The Media Continues to Cover for Obama

With election season over, our elected leaders should address the daunting fiscal problems that face our nation. But despite how campaigning has ended, it appears the liberal media will continue to cover for President Obama in his negotiations with Congress, ignoring the President’s role in creating or exacerbating many fiscal problems.

In one example, a New York Times editorial parroted President Obama on taxes and praised him for pushing higher taxes on those making over $250,000 annually. Unfortunately, this policy would only account for about 2% of expected spending in the next decade, not nearly enough to significantly reduce the trillion-dollar deficits the nation continues to run. President Obama has made deficits worse with stimulus spending, green energy bailouts, and other unconstitutional spending.

Of course, the Times’ praise consists of the same talking points as an editorial in July of 2012, all of which stretch Obama’s credulity. So this praise is not exactly a new cover by the Times.

The Times editorial also praised the President for looking at a “balanced” approach to deficit reduction. However, the American Enterprise Institute’s blog blows the “balanced” idea out of the water:

Now, according to Obama’s math, his “balanced” plan cuts the projected cumulative debt by $4.4 trillion over ten years with 36% of the reduction coming from $1.6 trillion in tax increases — 80% from wealthier Americans, 20% from business. So, basically, $2 in spending cuts for each $1 in tax hikes. “Balanced.”

But once you begin to dig into the numbers, the plan doesn’t look balanced at all. As the bipartisan Committee for a Responsible Federal Budget noted back then:

The Administration claims that the plan would save about $4.4 trillion in total (including interest savings, war savings, and the costs of the jobs proposals). However … counting the war savings is counting a policy that is already in place and is thus a gimmick to be avoided. Taking out the war savings and savings from the discretionary cuts in the Budget Control Act leads to total savings of less than $2 trillion.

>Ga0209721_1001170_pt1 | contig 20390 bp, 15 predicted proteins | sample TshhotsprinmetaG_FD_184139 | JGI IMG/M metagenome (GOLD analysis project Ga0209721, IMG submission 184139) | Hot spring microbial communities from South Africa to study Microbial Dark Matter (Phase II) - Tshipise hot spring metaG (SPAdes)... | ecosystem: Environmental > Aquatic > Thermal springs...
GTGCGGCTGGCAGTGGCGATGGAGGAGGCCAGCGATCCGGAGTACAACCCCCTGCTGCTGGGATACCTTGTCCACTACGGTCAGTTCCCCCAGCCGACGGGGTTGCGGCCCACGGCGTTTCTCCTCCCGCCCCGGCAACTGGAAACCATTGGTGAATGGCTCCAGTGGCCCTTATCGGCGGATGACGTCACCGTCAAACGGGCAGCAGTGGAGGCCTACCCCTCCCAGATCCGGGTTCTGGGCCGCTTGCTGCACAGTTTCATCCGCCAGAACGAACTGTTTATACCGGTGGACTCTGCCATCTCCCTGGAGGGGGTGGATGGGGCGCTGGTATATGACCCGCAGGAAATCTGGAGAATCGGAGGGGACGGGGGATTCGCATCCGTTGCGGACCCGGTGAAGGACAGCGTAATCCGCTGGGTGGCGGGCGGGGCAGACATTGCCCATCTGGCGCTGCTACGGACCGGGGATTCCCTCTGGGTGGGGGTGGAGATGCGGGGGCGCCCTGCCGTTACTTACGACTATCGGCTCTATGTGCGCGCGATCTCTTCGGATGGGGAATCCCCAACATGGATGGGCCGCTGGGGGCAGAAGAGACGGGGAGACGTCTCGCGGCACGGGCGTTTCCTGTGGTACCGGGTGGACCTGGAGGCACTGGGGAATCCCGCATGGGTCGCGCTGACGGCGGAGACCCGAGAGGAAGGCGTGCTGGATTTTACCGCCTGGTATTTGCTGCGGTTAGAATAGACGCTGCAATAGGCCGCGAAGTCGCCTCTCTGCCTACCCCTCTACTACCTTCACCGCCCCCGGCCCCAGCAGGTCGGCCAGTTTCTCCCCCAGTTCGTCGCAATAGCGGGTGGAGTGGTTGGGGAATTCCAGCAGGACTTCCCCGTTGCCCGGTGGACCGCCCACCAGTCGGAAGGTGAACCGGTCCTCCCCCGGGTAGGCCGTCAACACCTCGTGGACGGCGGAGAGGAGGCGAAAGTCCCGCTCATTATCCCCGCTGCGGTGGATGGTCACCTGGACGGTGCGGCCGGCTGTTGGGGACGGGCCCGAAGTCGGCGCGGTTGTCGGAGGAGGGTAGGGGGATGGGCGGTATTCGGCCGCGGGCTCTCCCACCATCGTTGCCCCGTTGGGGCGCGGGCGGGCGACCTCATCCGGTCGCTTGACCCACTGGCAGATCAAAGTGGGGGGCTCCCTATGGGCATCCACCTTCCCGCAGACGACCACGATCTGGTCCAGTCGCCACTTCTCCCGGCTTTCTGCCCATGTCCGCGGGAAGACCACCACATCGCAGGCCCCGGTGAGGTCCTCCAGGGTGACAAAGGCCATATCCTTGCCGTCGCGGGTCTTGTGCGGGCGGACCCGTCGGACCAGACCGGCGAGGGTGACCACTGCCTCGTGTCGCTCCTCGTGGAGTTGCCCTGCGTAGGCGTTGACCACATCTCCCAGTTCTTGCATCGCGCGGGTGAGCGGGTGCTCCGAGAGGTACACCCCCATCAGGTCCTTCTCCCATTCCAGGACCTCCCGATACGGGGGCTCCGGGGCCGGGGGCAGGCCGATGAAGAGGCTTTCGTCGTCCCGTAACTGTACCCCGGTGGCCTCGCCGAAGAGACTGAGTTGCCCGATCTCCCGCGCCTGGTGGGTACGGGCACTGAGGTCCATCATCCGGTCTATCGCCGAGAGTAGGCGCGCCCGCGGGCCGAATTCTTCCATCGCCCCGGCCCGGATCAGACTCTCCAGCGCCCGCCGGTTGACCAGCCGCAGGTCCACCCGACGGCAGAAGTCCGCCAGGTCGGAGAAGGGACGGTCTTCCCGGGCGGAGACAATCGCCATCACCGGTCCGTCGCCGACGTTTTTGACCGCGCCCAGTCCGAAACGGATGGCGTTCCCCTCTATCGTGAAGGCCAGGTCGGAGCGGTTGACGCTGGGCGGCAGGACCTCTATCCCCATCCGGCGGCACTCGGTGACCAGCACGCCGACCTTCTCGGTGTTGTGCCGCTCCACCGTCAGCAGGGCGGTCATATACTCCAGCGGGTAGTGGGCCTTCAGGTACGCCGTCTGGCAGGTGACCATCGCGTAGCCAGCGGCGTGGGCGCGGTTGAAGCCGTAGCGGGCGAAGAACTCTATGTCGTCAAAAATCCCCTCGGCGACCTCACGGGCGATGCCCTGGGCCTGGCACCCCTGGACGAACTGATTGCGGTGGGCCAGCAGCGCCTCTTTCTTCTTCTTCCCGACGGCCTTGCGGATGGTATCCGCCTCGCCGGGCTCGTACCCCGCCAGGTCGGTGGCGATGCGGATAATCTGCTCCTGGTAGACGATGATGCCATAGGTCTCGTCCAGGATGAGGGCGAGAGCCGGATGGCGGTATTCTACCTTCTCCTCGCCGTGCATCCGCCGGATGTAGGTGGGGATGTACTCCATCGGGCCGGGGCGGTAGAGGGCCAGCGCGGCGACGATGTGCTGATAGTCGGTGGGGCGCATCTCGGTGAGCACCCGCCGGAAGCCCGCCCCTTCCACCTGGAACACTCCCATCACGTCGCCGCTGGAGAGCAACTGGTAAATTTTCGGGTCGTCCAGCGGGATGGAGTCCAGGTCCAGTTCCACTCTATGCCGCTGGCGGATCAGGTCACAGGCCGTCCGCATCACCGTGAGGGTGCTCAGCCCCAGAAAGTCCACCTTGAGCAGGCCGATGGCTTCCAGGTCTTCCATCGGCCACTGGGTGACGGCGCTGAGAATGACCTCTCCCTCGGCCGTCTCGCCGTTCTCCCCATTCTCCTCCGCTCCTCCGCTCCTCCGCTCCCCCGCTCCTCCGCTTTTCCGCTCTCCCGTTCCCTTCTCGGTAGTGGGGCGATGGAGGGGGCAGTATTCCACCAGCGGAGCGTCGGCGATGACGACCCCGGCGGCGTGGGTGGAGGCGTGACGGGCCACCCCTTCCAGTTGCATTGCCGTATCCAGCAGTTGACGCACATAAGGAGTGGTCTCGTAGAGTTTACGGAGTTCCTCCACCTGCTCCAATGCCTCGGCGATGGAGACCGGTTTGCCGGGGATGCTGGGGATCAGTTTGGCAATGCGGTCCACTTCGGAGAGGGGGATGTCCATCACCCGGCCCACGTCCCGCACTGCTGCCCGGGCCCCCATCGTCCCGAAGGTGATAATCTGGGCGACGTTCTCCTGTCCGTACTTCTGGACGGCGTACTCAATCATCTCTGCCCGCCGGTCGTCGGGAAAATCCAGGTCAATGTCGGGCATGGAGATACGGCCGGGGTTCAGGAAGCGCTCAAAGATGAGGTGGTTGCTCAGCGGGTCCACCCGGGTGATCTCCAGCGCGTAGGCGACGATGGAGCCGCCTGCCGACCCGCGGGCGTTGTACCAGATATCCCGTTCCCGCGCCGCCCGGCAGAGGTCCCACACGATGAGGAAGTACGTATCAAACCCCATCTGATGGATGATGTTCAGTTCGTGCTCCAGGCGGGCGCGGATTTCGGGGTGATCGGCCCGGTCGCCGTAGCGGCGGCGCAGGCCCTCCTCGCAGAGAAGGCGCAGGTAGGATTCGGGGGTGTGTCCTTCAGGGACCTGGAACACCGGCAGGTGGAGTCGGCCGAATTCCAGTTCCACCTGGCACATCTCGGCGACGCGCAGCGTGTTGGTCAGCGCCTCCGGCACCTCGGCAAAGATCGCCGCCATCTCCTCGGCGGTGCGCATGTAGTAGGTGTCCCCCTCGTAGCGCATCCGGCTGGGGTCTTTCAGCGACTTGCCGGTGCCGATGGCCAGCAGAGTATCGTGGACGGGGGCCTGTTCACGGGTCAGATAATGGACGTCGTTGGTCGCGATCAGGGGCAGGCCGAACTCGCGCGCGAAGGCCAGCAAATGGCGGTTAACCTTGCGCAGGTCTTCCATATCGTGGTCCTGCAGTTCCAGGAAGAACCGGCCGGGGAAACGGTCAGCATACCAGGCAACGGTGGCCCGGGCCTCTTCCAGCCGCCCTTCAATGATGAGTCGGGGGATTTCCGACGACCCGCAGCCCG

Of the supposed savings, then, $1.6 trillion comes from tax hikes and $577 billion comes from spending cuts, not counting saved interest. So 73% of the savings comes from taxes, 27% from spending cuts. That’s $3 of tax hikes for every $1 of spending cuts.

Other analysts have tackled this subject, pointing out that in addition to these manipulations on supposed budget cuts, President Obama’s economic projections are excessively optimistic.

In another recent example, a Washington Post editorial pushed President Obama to reform Social Security and Medicare. Normally, this would be encouraging. However, the Post’s proposed “plans” cut future spending by $262 billion in Medicare and Social Security over 10 years, a mere 15.5% of one year’s worth of spending on Social Security, Medicare, and Medicaid. Such cuts are totally inadequate to solve the country’s fiscal challenges, but these “cuts” are what passes for entitlement reform in the liberal media.

Note that the Post is looking for entitlement reform: Wasn’t Obamacare supposed to take care of that?

Since 2008, President Obama has presided over spending increases larger than any envisioned by the big-spending Republicans under President George W. Bush. Raising taxes on the wealthy won’t do the job to prevent a fiscal collapse, and neither will slight cuts in future spending. Unfortunately, Americans aren’t generally aware of these facts, which is a reason the President was reelected despite his poor economic track record. In this regard, the media was undeniably complicit.

It’s time for conservatives in Congress to hold strong on balancing the budget. Given the long history of intellectual dishonesty on these issues, conservatives should not debate the fiscal cliff and debt ceiling on liberals’ terms. Conservatives should not raise taxes and should keep the Budget Control Act in place. Conservatives should also commit the federal government to using the spending axe and enacting long-overdue tax reforms regardless of the liberal media’s reports.

Kavon Nikrad About Kavon Nikrad

Kavon W. Nikrad is the Editor-in-Chief of the campaign and elections website,, and a 2011-2012 Policy Fellow at the Humphrey School of Public Affairs at the University of Minnesota.